TAB, with three central and countless satellite events, culminates on the first week of September. In the international symposium the thematic framework (“Recycling Socialist Space” / “Taaskasutades nõukogude ruumipärandit”) of the biennale will be discussed by historians as well as space and form specialists. There is also an opportunity to get acquainted with the results of the vision competition that will be announced in March. The main event of the biennale is a curatorial exhibition that represents noteworthy objects from Soviet times in recycled form.
The intensity of space as well as use are factors that change in time – for example ‘modernist mini-utopias’ that were created to carry an ideology or hold large number of workers  can be, in the context of today’s economic interests, wiped clean of the former content (eg., H & M’s fast fashion in the Postimaja). Without changing the content, life would abandon the houses and they would collapse on their own (eg., Linnahall). The curators of the biennale invite us to see these changes not as vice, but as virtue. They offer misunderstood stars, which today function poorly and have undeservedly been forgotten or mistreated, for architecture bureaus to recycle.
Modernist space is an internationally known space, thus a guest arriving from almost any part of the world should develop some kind of a personal relation with objects from Tallinn. The depiction of history given by the institutionalised culture sphere  is not relevant here, as we wish to see subjective history instead of reflection in the recycled objects. Maybe that choice of field, opening and redefining the socialist architectural heritage and democratisation of Estonians’ collective memory, is somewhat like what Marek Tamm calls one of the central assignments of Estonia’s memory politics in his book. Rather than looking at things as black (red) and white (blue-black), meaningful discussion is created by this remix, which surpasses interdisciplinary, generational, and state-led opinions. The curatorial exhbition is a brief attempt to place things from the former times into a contemporary framework.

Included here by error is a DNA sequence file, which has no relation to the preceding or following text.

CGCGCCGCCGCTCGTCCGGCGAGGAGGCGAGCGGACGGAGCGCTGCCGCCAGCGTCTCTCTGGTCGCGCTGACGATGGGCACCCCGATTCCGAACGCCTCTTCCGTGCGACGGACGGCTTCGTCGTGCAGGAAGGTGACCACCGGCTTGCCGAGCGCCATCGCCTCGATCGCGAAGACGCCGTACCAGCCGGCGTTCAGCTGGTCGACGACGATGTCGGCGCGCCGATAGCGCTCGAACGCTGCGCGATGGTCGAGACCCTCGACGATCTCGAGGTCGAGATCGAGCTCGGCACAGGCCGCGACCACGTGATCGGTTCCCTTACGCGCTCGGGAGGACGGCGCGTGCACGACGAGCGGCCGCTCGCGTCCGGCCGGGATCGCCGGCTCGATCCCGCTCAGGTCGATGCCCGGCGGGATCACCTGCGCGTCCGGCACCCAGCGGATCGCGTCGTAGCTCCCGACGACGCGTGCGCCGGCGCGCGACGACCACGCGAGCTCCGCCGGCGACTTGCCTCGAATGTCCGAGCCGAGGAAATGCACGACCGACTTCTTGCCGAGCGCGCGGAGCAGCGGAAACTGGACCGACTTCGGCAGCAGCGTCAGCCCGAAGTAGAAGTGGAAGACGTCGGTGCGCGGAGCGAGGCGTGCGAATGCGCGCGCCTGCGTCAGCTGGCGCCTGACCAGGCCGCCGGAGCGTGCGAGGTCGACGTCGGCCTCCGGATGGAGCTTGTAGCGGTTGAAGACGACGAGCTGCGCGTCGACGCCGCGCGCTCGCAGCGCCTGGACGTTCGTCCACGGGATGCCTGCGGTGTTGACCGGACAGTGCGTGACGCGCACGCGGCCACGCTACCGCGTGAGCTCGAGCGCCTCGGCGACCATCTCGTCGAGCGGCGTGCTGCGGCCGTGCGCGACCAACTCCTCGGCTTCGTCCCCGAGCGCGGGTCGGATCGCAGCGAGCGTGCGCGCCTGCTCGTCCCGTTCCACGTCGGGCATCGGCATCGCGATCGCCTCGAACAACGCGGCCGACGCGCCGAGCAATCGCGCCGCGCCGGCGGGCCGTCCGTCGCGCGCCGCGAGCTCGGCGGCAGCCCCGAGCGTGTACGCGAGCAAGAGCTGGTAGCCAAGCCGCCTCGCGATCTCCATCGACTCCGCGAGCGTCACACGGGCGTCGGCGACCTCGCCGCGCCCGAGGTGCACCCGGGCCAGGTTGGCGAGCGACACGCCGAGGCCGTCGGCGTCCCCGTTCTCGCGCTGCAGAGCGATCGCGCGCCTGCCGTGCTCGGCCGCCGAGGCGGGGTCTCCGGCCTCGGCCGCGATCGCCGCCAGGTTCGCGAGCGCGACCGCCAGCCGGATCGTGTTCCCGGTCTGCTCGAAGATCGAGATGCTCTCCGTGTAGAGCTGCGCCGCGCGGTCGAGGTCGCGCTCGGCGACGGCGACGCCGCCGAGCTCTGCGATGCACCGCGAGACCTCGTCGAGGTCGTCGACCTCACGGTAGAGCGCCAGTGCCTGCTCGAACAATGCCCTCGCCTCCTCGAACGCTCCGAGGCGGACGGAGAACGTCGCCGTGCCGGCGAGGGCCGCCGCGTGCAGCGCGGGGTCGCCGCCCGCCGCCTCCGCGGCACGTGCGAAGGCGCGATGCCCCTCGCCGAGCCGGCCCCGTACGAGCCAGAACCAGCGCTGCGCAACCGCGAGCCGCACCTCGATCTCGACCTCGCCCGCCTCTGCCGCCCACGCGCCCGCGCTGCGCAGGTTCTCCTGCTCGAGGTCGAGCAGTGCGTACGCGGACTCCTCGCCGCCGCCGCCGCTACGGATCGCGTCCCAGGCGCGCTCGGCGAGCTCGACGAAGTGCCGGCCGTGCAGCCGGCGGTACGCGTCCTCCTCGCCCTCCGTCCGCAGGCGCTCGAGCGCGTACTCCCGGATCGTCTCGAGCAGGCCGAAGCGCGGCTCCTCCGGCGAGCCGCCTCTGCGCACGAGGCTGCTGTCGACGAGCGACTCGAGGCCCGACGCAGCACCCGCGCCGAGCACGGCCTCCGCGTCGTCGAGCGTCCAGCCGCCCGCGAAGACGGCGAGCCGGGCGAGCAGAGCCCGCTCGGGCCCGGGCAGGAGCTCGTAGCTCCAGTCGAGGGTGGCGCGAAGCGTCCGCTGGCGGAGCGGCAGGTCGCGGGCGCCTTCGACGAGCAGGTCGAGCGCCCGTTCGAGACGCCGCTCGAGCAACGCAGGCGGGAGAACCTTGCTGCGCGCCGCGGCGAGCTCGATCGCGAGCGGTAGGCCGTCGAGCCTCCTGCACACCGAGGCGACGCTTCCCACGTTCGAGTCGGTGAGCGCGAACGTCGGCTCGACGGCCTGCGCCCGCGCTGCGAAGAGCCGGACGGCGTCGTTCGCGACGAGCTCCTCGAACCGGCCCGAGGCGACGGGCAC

In the beginning of January, students interested in cooperation met. In accordance with the direction of the curators, portrait folders of chosen objects for presenting to the guests were developed. Old, current and future plans, photos, interviews with authors and users and fieldwork notes from heritage collectors were gathered. The general picture presented should give a similar starting platform for all the participants, according to which recycling could be started.
Architecture in Tallinn awaits regeneration. The Radiohouse, Flower Pavilion, numerous H-shaped school buildings, Kosmos cinema, the waiting pavilion of the Baltic Station and the foreign ministry are ready to be broken down, drawn over, defaced, or cleared up.
What would you do?
The organizer of TAB is Estonian Architecture Center.
The curators of TAB are Aet Ader, Kadri Klementi, Karin Tõugu, Kaidi Õis and Mari Hunt.
1 Read for example: Marek Tamm “Monumentaalne ajalugu. Esseid Eesti ajalookultuurist”, Loomingu Raamatukogu 28‒30/2012.
2 Maurice Halbwachs “On Collective Memory”, 1980 .
3 Taken from the notes of the lecture by Mart Kalm during the selective course in EKA “TAB 2013 RECYCLING SOCIALISM”.
 Curator’s comment for Eesti Päevaleht, 20.11.2012.
 Read texts by Marek Tamm.